Building peer-to-peer apps with the Beaker Browser - Tara Vancil

Building peer-to-peer apps with the Beaker Browser - Tara Vancil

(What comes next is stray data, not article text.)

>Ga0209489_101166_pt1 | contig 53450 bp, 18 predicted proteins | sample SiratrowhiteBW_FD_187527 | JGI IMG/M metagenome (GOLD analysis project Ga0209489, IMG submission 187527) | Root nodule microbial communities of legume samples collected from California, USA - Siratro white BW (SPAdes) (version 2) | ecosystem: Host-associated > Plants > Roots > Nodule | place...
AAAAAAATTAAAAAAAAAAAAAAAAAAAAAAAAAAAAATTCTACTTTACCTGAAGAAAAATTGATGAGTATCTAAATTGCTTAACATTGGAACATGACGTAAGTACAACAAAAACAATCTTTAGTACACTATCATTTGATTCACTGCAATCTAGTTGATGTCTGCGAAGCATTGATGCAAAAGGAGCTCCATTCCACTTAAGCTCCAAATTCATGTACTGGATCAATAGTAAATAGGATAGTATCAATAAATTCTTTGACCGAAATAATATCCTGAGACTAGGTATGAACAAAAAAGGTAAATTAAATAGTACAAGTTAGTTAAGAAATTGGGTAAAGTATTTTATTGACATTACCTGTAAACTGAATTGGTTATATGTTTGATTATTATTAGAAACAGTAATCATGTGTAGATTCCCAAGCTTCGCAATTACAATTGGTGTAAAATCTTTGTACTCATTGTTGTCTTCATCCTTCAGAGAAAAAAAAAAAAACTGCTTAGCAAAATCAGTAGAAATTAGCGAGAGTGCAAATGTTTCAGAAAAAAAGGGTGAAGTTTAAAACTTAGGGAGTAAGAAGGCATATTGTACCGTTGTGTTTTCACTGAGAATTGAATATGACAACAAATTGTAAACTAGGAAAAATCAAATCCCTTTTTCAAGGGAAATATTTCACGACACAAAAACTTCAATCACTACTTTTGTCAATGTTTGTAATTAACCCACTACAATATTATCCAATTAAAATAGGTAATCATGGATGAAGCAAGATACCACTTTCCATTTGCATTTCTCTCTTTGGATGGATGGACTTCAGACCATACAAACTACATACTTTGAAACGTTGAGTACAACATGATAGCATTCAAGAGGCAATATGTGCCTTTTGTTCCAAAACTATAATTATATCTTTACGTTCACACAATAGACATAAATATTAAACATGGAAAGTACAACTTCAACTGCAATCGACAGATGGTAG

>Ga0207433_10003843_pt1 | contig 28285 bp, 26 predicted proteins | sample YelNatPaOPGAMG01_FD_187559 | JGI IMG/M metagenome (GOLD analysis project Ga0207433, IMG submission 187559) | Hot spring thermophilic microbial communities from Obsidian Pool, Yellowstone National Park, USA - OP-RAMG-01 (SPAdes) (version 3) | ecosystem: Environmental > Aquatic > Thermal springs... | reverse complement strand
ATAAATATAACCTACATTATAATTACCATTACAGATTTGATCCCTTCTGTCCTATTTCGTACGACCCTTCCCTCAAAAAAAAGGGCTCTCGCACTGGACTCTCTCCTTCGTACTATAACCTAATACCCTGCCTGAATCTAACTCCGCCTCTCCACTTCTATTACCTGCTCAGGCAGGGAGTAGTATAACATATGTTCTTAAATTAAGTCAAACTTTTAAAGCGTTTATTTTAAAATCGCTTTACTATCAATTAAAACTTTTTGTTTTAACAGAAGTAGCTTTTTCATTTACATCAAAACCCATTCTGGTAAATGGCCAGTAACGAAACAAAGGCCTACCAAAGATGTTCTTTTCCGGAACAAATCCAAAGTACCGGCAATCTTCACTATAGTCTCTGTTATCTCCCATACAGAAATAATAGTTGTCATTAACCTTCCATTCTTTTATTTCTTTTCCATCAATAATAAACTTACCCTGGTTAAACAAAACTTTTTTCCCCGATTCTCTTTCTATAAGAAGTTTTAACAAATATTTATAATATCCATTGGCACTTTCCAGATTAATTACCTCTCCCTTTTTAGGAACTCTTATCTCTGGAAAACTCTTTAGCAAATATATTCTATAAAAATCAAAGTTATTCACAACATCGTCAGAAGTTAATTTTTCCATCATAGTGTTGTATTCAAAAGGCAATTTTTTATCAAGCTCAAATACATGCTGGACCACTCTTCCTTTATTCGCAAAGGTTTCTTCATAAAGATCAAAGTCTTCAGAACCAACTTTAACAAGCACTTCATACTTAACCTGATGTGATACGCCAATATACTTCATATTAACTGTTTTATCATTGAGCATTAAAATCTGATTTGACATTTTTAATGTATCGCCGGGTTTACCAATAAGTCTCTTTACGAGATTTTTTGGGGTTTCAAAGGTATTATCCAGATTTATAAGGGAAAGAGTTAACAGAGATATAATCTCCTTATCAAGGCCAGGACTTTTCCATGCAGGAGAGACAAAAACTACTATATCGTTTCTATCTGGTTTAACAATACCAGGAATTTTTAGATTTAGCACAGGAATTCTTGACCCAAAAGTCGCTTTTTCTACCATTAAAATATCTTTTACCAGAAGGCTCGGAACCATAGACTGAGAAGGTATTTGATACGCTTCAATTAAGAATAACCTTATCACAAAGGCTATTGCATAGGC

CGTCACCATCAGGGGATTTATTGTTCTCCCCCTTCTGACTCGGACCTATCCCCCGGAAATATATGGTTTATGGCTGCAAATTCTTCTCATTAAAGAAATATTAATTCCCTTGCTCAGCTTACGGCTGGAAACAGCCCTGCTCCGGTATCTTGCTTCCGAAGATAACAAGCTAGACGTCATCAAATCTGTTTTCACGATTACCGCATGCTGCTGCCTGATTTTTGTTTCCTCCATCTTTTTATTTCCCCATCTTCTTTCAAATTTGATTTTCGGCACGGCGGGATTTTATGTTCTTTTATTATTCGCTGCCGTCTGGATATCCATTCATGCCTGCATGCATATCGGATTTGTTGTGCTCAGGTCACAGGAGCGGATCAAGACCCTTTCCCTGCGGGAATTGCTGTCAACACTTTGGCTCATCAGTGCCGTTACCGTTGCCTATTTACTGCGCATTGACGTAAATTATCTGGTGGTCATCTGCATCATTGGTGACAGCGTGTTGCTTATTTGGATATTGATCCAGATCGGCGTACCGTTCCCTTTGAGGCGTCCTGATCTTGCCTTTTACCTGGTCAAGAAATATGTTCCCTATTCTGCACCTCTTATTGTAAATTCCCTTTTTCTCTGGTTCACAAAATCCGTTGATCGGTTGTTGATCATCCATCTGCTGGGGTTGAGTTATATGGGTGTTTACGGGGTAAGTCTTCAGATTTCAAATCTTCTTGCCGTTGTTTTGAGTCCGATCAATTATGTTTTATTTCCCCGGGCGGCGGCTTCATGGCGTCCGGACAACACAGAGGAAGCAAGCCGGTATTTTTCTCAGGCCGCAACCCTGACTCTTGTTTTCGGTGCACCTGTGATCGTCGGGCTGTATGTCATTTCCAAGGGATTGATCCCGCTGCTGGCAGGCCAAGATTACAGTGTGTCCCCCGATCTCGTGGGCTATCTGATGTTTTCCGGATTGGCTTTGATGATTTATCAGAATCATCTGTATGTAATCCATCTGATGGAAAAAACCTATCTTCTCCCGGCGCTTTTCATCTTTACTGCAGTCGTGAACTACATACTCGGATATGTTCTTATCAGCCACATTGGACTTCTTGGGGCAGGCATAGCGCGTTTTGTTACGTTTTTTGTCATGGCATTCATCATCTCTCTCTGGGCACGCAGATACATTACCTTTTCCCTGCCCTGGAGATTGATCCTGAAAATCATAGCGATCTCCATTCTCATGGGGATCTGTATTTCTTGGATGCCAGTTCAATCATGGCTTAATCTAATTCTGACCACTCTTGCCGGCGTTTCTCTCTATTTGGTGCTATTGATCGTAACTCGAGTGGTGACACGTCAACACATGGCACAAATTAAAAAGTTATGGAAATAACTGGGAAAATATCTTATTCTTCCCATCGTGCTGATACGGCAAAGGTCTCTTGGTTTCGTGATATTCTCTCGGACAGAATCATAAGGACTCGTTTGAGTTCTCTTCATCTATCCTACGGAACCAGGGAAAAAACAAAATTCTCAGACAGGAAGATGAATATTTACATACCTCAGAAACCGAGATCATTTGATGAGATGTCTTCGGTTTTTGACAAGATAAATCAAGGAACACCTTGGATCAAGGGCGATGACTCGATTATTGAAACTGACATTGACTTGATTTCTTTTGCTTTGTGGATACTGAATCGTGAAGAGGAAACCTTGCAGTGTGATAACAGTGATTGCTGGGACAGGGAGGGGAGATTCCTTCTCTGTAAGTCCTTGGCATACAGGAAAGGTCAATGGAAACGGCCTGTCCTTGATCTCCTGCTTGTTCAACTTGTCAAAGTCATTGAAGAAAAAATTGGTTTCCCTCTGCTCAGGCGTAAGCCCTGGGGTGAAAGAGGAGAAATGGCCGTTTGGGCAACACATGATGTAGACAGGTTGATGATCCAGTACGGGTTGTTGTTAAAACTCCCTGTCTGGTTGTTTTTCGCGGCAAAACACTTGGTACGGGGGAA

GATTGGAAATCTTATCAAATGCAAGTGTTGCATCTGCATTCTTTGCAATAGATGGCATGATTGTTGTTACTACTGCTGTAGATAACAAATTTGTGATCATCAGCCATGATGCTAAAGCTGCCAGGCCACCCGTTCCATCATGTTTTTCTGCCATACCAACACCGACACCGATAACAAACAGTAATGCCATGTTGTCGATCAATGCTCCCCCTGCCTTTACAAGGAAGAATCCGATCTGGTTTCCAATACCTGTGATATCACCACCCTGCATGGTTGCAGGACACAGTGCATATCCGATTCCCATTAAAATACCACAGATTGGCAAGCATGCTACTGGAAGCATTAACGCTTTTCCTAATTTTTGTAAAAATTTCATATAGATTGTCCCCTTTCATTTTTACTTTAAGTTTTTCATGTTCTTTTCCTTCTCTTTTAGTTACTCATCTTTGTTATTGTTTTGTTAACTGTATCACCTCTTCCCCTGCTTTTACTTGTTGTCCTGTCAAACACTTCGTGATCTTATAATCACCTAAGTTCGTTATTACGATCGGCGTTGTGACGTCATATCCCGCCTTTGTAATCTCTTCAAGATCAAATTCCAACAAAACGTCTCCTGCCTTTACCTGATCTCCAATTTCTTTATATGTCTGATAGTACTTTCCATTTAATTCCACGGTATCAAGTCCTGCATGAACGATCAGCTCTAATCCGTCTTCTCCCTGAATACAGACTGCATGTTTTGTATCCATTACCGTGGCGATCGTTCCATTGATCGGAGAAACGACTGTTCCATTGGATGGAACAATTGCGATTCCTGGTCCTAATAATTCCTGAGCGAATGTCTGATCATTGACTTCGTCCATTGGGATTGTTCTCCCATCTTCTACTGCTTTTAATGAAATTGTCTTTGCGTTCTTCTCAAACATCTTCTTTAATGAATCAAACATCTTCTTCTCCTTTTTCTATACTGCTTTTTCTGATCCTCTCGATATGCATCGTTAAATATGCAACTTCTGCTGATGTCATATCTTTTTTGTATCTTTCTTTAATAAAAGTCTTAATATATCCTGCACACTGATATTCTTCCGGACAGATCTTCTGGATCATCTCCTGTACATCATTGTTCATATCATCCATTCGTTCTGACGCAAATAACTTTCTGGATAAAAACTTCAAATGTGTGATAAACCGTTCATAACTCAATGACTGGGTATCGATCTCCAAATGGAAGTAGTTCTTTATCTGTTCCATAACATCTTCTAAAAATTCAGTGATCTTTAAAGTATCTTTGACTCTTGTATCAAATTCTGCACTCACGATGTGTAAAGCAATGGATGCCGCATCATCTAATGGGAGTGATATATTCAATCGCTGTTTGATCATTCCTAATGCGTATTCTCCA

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So I'm, here today to talk, about building peer-to-peer, apps and, specifically. To talk about building peer-to-peer apps with the bigger browser. Now. There's a lot in my talk title that's worth, clarifying but, before I dive into the details I want to share, a little bit about myself and, what. My interest, in this topic is so, I'm. Tara Bansal and I'm a web developer as I'm sure many of you in this room are too and there. Are probably a hundred different ways to, be a web developer, but, for me what that means is I really love building things and, I, think the web is a phenomenal, tool for building with. Outside. Of the web I love anything to do with nails, or nail art and I'm also a huge Beyonce, fan her, artistry, inspires so, much of my work now. The, web is a huge part of my life now but that wasn't always the case I actually, didn't, grow up online, we, didn't have a computer in my household, until like. Halfway through I was high school and, when. I finally did get online I pretty, much just used, it for looking at pictures of the boy I had a crush on and. Catching. Up on the book that I didn't read for English class so. My online experiences. Were very much about consuming. Things I didn't. Have any, idea. That I could build things on the web in fact, I assumed that building websites, and apps was reserved for people like Mark Zuckerberg. So. When I eventually learned, about the existence of HTML, Javascript. And CSS it. Was a really exciting, moment for me it. Totally changed. How I thought I could participate on the web and. It's. Not an overstatement to say that it was mind-blowing for me so. I started building things and I had a lot of fun with it I, loved, that I could, write. HTML my, text editor and I could see the output of my work in a familiar environment the. Browser I've, been using a browser all along I knew how to work with a browser I loved. That I could build an application, and it. Would be accessible by anybody, no, matter what browser they preferred to use and. Eventually. I learned to love the, web for what it was in, Cybil and. If you think about it the web is kind of like humanity's. Shared, language for building stuff and, I think that's pretty, cool and. We're. All here because we have some intuition. About what makes the web special, but, I think it's helpful, and important, to, clarify. Exactly what, makes the web so special and I, like to break it down into, these three properties, I like.